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Open AccessArticle

Mental Strain of Immigrants in the Working Context

Faculty of Health Department of Human Medicine, Chair of Occupational Medicine and Corporate Health Management, Witten/Herdecke University, Alfred-Herrhausen-Straße 50, 58448 Witten, Germany
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Int. J. Environ. Res. Public Health 2019, 16(16), 2875; https://doi.org/10.3390/ijerph16162875
Received: 3 July 2019 / Revised: 7 August 2019 / Accepted: 9 August 2019 / Published: 12 August 2019
(This article belongs to the Special Issue Migration, Work and Health)
Inability to work due to reported mental strain and psychiatric disorders is rising in Germany these days. Meanwhile the country’s net migration is positive. While there is empirical evidence for a healthy migrant effect regarding the physical health in the beginning (mostly accompanied by a subsequent convergence effect), the mental health of migrants remains partly understudied. In order to evaluate the migrant’s share in the rise of reported mental strain in Germany, 4000 employees were surveyed by means of an online access panel. About 16 percent of them revealed a migration background. Their Copenhagen Burnout Inventory (CBI) score is slightly yet significantly above the German autochthonous’ one both using bi- and multivariate analysis, indicating that there is a specific vulnerability rather than a healthy migrant effect regarding mental strain at work. View Full-Text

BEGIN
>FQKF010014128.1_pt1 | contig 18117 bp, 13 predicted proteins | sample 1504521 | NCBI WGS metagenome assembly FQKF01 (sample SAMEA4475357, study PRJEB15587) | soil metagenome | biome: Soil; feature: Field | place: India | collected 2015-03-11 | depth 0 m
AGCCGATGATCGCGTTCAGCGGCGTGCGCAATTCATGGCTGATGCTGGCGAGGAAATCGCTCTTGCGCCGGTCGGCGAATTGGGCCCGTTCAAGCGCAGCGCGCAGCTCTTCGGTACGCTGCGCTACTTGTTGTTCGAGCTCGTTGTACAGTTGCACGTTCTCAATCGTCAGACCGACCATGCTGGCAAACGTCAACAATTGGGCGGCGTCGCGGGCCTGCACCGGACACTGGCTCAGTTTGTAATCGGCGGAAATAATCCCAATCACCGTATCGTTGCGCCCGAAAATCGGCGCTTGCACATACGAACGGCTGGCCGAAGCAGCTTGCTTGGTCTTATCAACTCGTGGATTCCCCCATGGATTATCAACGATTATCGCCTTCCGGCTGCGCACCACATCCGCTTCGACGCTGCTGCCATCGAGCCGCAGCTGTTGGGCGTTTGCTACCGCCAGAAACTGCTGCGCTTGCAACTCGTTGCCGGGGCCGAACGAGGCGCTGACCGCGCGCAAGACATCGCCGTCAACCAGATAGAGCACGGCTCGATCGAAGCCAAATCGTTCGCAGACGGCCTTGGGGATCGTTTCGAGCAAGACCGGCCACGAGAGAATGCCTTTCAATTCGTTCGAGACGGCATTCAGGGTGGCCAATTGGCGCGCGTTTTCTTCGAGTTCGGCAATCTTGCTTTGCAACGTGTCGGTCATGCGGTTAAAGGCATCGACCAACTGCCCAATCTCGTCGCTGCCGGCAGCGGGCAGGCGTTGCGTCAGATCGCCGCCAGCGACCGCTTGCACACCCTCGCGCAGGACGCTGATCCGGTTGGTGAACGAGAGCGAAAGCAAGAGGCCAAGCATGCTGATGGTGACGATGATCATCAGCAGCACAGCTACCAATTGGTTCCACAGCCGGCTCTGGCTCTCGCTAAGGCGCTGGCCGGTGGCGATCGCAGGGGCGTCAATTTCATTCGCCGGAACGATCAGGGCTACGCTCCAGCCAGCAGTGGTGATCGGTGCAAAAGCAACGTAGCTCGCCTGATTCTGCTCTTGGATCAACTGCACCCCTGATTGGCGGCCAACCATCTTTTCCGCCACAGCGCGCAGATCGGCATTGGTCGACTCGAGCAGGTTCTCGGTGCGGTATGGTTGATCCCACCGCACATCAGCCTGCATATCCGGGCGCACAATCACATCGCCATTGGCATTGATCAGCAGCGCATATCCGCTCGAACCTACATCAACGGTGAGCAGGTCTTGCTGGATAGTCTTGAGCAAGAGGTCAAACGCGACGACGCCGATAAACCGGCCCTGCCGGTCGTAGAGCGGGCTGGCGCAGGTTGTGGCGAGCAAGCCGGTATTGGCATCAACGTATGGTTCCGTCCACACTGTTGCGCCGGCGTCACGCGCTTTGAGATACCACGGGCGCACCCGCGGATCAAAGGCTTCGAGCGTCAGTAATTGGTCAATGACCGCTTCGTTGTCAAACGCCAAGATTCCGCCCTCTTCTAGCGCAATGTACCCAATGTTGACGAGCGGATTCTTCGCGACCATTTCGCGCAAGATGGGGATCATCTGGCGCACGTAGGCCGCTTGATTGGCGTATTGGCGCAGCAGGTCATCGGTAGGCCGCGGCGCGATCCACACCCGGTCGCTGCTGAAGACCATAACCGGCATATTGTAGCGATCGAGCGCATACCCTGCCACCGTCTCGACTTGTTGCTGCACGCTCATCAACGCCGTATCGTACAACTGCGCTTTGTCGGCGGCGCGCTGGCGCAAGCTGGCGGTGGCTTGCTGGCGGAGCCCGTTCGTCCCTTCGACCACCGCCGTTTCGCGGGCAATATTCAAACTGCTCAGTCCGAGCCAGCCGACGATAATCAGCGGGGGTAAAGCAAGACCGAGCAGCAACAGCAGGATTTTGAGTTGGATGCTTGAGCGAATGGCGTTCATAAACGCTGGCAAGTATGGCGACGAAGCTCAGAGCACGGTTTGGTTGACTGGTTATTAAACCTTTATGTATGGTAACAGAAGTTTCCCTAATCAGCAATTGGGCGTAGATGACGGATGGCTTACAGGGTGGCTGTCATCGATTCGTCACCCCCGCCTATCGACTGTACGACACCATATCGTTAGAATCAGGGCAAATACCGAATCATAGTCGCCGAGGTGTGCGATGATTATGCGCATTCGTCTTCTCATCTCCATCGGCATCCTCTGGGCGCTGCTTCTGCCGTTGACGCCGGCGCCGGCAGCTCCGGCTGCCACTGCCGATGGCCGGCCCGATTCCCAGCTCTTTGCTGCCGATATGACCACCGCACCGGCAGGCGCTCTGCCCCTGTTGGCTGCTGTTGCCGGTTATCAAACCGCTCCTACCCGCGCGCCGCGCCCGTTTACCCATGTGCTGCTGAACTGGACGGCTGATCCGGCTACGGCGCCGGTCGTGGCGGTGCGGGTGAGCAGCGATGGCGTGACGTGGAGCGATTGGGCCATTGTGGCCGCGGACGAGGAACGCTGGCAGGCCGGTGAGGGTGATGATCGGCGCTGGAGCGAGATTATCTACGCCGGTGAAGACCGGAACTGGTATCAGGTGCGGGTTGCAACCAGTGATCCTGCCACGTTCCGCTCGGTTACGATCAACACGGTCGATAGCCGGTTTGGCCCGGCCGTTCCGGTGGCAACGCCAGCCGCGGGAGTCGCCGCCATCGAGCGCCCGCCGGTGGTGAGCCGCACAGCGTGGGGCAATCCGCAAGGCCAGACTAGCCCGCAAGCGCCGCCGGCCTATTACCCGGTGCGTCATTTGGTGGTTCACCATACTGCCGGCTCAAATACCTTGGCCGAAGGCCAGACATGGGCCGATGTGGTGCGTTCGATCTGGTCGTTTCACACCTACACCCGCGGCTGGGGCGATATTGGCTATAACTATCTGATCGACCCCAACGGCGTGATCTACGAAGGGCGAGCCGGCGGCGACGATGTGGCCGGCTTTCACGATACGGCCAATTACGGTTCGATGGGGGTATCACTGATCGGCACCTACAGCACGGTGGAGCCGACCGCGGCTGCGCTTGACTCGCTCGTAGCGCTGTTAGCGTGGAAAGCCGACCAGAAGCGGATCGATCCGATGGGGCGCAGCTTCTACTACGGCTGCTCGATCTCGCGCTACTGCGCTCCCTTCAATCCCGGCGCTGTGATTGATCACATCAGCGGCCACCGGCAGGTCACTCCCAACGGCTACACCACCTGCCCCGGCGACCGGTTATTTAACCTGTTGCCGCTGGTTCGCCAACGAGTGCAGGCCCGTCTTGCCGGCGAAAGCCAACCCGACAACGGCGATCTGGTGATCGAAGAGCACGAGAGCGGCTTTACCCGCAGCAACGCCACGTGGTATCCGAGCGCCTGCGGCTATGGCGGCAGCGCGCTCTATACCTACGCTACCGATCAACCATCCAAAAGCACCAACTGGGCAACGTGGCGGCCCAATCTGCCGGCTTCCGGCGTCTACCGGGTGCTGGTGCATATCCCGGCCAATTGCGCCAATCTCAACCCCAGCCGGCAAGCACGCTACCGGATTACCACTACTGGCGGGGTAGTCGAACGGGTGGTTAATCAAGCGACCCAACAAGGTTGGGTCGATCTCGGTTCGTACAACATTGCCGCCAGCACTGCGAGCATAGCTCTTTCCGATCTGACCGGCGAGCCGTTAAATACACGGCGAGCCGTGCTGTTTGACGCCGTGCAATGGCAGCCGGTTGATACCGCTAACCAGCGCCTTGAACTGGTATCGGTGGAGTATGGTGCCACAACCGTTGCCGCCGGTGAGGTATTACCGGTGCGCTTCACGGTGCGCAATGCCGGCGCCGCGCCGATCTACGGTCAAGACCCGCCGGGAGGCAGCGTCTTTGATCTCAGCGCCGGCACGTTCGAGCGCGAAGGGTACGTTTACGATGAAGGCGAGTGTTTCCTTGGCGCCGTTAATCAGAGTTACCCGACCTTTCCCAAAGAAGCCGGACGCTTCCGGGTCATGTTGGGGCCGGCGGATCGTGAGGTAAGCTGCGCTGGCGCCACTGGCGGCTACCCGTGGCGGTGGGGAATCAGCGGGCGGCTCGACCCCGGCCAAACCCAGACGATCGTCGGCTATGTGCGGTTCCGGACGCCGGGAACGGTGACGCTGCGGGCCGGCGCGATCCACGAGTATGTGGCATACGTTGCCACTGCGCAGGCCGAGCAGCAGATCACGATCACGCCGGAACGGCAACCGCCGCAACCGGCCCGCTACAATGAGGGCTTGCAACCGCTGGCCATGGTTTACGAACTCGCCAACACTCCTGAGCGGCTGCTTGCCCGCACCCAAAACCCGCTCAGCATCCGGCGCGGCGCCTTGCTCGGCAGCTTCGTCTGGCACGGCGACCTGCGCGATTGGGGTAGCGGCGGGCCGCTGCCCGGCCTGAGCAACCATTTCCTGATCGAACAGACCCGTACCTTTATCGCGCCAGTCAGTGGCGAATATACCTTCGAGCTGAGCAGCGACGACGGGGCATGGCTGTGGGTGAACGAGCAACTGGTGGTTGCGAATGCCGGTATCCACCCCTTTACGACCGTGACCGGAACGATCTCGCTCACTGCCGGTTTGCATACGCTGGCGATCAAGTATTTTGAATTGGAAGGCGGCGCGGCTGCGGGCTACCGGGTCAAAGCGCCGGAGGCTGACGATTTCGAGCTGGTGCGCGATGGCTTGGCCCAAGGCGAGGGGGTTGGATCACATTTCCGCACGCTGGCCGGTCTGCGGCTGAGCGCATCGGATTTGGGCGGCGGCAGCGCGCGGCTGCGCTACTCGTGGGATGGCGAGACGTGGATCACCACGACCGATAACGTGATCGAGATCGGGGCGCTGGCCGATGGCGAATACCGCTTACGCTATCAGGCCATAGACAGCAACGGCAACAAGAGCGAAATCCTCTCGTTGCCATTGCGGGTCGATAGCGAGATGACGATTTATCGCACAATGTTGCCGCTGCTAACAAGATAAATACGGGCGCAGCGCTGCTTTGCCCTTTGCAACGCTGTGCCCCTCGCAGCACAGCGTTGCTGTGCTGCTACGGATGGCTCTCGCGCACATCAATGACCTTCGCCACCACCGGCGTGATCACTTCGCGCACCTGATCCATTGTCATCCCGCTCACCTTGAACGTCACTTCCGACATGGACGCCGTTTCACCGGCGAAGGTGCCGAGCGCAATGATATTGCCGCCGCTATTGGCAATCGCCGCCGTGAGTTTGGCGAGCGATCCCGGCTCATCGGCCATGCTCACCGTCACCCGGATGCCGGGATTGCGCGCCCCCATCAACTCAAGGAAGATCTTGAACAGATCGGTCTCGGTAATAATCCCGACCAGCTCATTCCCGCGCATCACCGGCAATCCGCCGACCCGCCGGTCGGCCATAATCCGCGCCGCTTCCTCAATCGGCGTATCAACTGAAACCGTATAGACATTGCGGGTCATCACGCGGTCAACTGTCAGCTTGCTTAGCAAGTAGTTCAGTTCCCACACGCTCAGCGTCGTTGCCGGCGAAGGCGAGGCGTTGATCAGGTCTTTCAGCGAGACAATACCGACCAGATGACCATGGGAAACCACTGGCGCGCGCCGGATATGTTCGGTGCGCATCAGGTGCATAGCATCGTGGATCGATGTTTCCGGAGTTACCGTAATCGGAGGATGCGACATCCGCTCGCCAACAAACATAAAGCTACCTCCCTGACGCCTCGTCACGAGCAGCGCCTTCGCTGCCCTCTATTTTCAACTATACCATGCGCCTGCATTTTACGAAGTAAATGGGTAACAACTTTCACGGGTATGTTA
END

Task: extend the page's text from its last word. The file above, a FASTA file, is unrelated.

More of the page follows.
Keywords: public health; migrant health; epidemiology; occupational medicine; mental health; burnout public health; migrant health; epidemiology; occupational medicine; mental health; burnout
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Claassen, K.; Broding, H.C. Mental Strain of Immigrants in the Working Context. Int. J. Environ. Res. Public Health 2019, 16, 2875.

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